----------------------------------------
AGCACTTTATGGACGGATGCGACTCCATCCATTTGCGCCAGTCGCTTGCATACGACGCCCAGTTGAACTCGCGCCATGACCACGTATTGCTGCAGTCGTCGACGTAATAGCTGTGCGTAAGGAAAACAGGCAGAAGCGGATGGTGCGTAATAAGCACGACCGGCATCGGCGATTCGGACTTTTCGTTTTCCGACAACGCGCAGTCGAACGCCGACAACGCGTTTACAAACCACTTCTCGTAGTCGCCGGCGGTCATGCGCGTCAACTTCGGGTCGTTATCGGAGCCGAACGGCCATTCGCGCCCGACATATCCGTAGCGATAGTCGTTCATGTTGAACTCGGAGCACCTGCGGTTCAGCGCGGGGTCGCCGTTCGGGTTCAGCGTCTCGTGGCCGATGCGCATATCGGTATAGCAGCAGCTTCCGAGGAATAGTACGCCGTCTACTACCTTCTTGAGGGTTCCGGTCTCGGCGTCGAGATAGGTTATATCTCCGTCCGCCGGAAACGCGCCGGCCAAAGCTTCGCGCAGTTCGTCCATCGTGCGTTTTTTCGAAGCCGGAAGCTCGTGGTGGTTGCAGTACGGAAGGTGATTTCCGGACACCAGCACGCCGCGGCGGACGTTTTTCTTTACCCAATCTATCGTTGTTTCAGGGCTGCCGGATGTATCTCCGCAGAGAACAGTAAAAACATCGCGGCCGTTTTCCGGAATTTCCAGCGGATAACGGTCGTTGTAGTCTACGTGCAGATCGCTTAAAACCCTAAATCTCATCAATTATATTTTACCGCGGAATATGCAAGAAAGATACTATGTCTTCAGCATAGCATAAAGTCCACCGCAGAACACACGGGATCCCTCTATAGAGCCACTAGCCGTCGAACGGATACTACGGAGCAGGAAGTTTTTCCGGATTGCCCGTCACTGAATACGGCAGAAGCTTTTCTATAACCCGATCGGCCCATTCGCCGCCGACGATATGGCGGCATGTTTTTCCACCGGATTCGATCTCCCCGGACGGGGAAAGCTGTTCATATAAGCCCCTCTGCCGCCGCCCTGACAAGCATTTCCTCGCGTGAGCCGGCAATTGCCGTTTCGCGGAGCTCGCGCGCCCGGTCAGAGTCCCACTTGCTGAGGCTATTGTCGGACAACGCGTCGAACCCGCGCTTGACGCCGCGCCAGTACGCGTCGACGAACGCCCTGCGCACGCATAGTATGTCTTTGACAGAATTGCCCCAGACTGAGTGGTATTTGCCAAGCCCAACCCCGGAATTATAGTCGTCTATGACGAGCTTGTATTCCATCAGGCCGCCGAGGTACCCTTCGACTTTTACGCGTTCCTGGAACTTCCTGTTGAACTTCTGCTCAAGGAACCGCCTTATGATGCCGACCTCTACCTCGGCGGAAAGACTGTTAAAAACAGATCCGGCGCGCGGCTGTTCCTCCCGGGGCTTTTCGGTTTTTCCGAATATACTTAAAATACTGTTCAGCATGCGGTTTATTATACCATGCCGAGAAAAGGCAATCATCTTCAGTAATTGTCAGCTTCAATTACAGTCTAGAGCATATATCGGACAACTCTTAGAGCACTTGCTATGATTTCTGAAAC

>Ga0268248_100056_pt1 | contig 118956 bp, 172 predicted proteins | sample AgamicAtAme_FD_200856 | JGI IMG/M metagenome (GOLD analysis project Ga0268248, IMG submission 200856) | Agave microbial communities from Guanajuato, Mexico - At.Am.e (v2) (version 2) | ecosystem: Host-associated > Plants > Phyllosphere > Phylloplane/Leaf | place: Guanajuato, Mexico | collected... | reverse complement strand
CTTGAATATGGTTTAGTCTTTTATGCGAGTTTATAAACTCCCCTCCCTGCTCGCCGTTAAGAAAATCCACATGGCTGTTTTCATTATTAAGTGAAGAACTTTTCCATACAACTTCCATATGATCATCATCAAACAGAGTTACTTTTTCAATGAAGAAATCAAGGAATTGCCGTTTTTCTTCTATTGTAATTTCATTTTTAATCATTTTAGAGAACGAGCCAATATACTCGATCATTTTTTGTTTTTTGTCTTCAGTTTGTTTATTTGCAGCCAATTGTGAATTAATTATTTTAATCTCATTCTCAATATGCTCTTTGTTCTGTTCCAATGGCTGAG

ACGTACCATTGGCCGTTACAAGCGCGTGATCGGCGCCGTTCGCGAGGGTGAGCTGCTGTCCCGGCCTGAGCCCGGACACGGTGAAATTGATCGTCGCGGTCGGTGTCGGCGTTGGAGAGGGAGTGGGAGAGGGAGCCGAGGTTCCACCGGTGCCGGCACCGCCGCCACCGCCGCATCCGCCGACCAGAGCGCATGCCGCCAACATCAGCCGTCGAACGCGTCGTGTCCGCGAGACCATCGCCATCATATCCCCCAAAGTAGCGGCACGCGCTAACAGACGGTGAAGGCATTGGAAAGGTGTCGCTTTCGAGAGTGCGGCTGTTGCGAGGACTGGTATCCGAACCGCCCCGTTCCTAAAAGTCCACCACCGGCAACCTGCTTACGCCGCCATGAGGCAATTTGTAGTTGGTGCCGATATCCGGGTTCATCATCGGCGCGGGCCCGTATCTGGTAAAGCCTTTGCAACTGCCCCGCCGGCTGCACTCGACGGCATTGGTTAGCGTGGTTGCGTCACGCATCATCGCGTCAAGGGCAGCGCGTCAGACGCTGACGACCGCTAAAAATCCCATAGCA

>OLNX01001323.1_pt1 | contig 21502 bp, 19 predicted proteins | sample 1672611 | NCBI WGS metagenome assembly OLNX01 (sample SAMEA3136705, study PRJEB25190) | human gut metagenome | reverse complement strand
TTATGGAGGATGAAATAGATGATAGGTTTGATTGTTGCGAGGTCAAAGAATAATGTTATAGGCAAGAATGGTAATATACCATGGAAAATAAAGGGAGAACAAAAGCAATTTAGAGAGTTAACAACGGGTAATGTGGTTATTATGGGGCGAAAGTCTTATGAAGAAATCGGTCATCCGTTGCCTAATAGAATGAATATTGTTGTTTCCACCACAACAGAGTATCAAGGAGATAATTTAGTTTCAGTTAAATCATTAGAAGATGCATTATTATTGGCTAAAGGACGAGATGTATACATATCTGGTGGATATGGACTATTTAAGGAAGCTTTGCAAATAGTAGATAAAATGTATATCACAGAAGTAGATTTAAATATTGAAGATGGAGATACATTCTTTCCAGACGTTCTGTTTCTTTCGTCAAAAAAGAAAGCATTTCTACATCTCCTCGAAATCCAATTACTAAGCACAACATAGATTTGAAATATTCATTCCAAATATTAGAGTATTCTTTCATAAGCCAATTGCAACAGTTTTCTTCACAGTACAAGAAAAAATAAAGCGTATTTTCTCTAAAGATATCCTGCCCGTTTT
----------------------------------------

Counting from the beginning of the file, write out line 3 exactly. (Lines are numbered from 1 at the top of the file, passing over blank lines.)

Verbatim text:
CTTGAATATGGTTTAGTCTTTTATGCGAGTTTATAAACTCCCCTCCCTGCTCGCCGTTAAGAAAATCCACATGGCTGTTTTCATTATTAAGTGAAGAACTTTTCCATACAACTTCCATATGATCATCATCAAACAGAGTTACTTTTTCAATGAAGAAATCAAGGAATTGCCGTTTTTCTTCTATTGTAATTTCATTTTTAATCATTTTAGAGAACGAGCCAATATACTCGATCATTTTTTGTTTTTTGTCTTCAGTTTGTTTATTTGCAGCCAATTGTGAATTAATTATTTTAATCTCATTCTCAATATGCTCTTTGTTCTGTTCCAATGGCTGAG